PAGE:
The Furious Gazelle

Literary as hell.

Author: The Furious Gazelle Editors (page 2 of 38)

Book Review: Buffy Sainte-Marie: The Authorized Biography by Andrea Warner

Buffy Sainte Marie Andrea Warner

Review by Tess Tabak

In this volume, Andrea Warner paints a heartbreaking-yet-inspiring picture of Buffy Sainte Marie, the folk rock legend who’s mostly been erased from music history. Blacklisted by two US presidents, Buffy was an outspoken woman of color, and an activist, exactly the type of person that gets willfully forgotten.

When my baby boomer aunt saw this book, her face lit up. “I love Buffy!” she said. “Whatever happened to her?”

This book answers that question. Buffy only had one or two records that achieved hit status in the US. She never stopped producing music after that. However, much of her later works were not commercial successes, deemed too experimental. Other of her songs were covered by, and later attributed to, more famous musicians, including “Until It’s Time for You to Go,” a song Elvis Presley famously covered and allowed his fans to think he had written.

There’s even more to the story of why Buffy exists in relative obscurity today, despite being one of the most inventive, original artists of the 60s and 70s. This work makes a case for Buffy as one of the musical greats of the 60s. Continue reading

2018 Halloween Contest Winner: “Careful With The Borscht,” by Victoria Masters

Crooked fingers of thick grey fog moan over the birch forest. The sky looks heavy. My nose is pressed up against the window, breath hot on the frosty pane.

“Come away from there,” Mama says to me in Russian, “you’ll freeze.”

“Mama,” I turn to her. She’s dark and bundled in the cold light. “Can me and Kolya go out and play?”
She draws in a sharp breath, and eyes the edge of the forest. “Why do you want to play? It will rain later, look. Better to stay inside. Talk to your family you haven’t seen.”

“Please?”

She looks down her long, thin nose at me. Hands on hips, heart beating. I’ve been trapped inside the dacha, summer cottage, for days as Karelia pours bucket after bucket of rain down on us. We don’t usually come in the autumn, but my grandmother wanted to spirit us away from the city before my mother and I go back to New Jersey. My heart is pounding against my chest, itching to breathe the open air.

“Maybe,” Mama acquiesces. “After you eat your lunch.” Continue reading

2018 Halloween Contest Finalist: “Lila in Hollywood,” by Timothy Day

Lila was almost home when she saw him. He lay beneath the flickering street lamp just around the curve from her apartment. His eyes were closed and there was a pool of dried blood on his shirt. Lila looked around. No one else in sight. She knelt and checked for a pulse. Nothing. His neck smelled like coffee. Lila checked his pockets. In his wallet she found an I.D. card from some talent agency. Travis, his name was Travis. Lila knew she should call the police, but he was so beautiful. And he looked light enough to carry, or at least drag. Lila lifted up his shirt. His ribs were visible around the wound. He was kind of dirty. She checked the road again, then looped her arms beneath his shoulders and began tugging him around the corner. His shoes made soft scrapes on the concrete. Lila took them off. My floors are soft, she whispered.

 

When they got to her building, Lila brought Travis through the back door. The hallway was–thank God–empty. She scrambled for her keys and unlocked her door and dragged Travis inside. His legs crossed the threshold just as her neighbor Kyle opened his door. Lila jumped over them and into the hallway. She tried to pull the door closed, but it caught on Travis’ feet. Kyle stepped out and smiled at her. She swung the door hard, knocking Travis’ feet aside, and pressed it shut. Kyle stopped in front of her and put his hands in his pockets.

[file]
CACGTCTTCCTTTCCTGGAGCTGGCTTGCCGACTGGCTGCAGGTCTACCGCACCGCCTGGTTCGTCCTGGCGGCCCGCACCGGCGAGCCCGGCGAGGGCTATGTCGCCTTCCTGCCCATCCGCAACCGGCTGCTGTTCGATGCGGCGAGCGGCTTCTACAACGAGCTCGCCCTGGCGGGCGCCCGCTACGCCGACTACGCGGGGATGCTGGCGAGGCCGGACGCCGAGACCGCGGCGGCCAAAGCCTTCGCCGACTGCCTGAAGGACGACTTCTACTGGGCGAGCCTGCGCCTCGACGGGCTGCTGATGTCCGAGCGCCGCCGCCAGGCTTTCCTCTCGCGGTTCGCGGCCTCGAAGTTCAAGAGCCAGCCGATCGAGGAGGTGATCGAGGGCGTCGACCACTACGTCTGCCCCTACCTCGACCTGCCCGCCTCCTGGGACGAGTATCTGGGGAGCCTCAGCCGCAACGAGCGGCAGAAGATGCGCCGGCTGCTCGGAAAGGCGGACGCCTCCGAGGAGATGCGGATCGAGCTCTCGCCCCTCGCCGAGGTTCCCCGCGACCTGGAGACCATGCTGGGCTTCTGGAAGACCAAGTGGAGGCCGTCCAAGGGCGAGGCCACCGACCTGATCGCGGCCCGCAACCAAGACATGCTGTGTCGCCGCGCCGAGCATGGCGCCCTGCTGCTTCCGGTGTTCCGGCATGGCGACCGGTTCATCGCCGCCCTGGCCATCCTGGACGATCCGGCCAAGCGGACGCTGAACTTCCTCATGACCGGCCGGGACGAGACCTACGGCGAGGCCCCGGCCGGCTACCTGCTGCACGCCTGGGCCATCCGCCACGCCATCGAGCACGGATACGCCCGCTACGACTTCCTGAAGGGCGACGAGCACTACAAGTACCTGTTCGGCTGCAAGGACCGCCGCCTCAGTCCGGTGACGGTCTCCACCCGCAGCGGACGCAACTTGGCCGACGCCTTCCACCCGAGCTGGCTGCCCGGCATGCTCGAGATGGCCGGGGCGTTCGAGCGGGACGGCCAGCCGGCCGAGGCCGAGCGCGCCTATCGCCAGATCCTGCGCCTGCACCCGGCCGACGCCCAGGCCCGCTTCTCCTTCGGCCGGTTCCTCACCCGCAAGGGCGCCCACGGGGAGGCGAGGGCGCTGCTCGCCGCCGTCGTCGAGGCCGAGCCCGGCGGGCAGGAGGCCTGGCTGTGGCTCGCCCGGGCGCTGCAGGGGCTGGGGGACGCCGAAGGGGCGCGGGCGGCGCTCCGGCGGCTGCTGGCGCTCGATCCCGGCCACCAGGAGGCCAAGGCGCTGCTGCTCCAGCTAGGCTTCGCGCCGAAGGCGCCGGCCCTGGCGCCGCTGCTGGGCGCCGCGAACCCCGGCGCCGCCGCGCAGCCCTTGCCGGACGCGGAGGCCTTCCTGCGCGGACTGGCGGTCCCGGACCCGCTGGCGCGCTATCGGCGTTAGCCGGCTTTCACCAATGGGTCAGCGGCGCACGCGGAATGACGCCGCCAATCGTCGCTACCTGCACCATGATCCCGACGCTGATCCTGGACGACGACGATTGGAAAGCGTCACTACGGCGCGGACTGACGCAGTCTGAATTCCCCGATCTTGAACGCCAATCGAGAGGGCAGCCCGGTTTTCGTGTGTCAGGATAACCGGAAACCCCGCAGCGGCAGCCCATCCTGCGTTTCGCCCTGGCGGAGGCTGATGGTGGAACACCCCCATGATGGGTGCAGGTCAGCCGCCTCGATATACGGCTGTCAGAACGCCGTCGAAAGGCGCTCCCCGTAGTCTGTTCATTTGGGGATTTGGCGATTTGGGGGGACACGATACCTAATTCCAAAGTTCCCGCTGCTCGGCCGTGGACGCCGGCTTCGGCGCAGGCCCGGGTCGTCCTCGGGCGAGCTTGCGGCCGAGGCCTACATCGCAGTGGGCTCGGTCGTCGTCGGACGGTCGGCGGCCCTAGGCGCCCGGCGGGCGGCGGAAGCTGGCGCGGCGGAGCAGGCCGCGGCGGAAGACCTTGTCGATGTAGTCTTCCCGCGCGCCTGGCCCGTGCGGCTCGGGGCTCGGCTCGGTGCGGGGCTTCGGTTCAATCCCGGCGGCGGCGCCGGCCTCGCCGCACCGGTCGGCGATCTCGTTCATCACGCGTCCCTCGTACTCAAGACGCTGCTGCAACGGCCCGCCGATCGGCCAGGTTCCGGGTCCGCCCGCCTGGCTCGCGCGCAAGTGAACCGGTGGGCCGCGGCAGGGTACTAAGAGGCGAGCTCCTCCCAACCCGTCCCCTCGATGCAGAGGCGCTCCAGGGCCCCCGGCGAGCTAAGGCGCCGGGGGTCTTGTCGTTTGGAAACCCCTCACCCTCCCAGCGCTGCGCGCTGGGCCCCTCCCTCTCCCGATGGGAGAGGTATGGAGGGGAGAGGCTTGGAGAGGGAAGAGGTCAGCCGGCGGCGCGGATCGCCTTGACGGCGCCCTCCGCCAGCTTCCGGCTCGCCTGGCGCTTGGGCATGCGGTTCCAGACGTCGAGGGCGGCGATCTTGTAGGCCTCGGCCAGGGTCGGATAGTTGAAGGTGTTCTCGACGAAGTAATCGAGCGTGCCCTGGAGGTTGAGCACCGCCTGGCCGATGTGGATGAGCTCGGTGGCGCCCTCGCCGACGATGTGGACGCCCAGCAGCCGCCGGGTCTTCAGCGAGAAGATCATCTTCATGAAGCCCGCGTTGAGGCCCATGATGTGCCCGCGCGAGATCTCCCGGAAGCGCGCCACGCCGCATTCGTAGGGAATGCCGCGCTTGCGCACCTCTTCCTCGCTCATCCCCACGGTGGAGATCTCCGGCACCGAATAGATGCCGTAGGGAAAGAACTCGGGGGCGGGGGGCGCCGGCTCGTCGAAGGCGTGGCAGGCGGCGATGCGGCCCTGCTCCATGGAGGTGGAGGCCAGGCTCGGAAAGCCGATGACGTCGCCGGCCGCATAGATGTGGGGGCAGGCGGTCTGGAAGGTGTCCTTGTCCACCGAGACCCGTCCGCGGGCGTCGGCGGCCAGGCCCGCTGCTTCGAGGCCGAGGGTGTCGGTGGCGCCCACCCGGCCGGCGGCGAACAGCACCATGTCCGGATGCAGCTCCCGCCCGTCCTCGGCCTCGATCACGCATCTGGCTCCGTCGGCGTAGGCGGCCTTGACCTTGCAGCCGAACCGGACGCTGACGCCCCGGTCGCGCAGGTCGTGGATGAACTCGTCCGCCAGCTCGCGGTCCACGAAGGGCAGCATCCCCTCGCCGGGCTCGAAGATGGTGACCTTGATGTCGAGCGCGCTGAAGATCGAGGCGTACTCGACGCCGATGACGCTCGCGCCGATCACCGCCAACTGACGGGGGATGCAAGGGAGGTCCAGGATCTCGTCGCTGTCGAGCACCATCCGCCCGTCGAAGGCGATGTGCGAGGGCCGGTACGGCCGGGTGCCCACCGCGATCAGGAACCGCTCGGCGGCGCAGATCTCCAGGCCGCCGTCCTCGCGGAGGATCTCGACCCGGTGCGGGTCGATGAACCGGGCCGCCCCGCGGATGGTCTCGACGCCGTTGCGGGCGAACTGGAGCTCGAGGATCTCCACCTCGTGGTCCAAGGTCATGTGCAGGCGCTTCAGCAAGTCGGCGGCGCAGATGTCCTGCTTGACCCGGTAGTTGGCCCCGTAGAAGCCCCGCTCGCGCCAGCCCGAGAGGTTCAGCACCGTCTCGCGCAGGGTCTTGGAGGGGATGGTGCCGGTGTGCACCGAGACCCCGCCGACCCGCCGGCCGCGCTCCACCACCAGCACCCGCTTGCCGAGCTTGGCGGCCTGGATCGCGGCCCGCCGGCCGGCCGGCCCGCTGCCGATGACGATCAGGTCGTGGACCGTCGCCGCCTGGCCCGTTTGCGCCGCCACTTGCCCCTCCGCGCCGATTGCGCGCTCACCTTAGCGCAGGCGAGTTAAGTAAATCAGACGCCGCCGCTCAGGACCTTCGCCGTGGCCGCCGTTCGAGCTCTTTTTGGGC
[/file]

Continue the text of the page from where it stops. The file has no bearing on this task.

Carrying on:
“Hey Lila,” he said. “How’s it going?” He took one hand out and scratched the back of his neck.

“Hi Kyle,” Lila shouted. “I was just checking my mail.”

“For sure,” Kyle said. “No mail today huh?”

“I don’t know,” Lila said. “What I meant was, I’m about to check it.”

“Oh got ya,” Kyle nodded. “Totally.”

They stood in silence.

“I have to go,” Lila said, not moving.

“Oh for sure,” Kyle said. He stood for a moment, then started walking down the hallway. At the exit he looked back over his shoulder, smiled at the floor, and left. Lila hurried back into her apartment and locked the door.

Lila sat Travis on the couch. His head slumped to the side. She took hold of either end and gently centered it, leaning it just so against the cushion so that it remained upright.

She beamed. “Make yourself at home!”

~ Continue reading

2018 Halloween Contest Finalist: “The Upside Down Mermaid,” by Sarah Miller

Photos by Erin Popelka

It was subtle at first. When Carpolina was 14, she noticed some scales forming around the base of her neck. Her mother always told her that puberty was a bitch, and to expect strange bodily changes around this age. Sure, the scales were kind of itchy, but in the lighting of the bathroom, they glistened. In high school, where everyone experiments with spoken word poetry and dramatic fashion statements, no one suspected anything when Carpolina showed up wearing turtlenecks. Continue reading

Book Review: You Are the Everything by Karen Rivers

Review by Tess Tabak

In You are the Everything, a new YA novel by Karen Rivers, a high school student struggles to piece together her life following a horrific event.

Elyse Schmidt has always wanted to date Josh Harris, but he’s never noticed her. However, now that they’re the sole survivors of a plane crash, they begin to bond. Elyse finally has everything she wanted. All it took was the death of her best friend, everyone in her marching band class, and some 200-odd strangers.

If you’re looking for a YA novel as some kind of escape/fantasy, you’re in the wrong place.You are the Everything deals with some tough stuff: grief, PTSD, and survivor’s guilt. However, even though I generally fall into the “escapism/pleasure” YA camp, I sort of enjoyed reading this book.

Enjoy is the wrong word. This book is a bit like a plane crash: it’s bright, shiny, impossible to look away. I read the whole thing fairly quickly (though this may have something to do with the fact that I was on an airplane at the time). (On that note – Do not read this book on a plane. In about 5 minutes I went from “Oh cute! They’re on an plane too!” to “Oh no! I’m on a plane too.”) Continue reading

Book Review: See All The Stars by Kit Frick

Review by Dan Tarnowski

see all the stars kit frick

See All The Stars is a debut work of YA fiction by Kit Frick. It is billed as “part love story, part suspenseful thriller.” The blurb describes an intense and complex coming-of-age story involving four teenage women. “What happened then to make Ellory so broken now?” The plot follows headstrong Ellory’s life between “then” and “now.”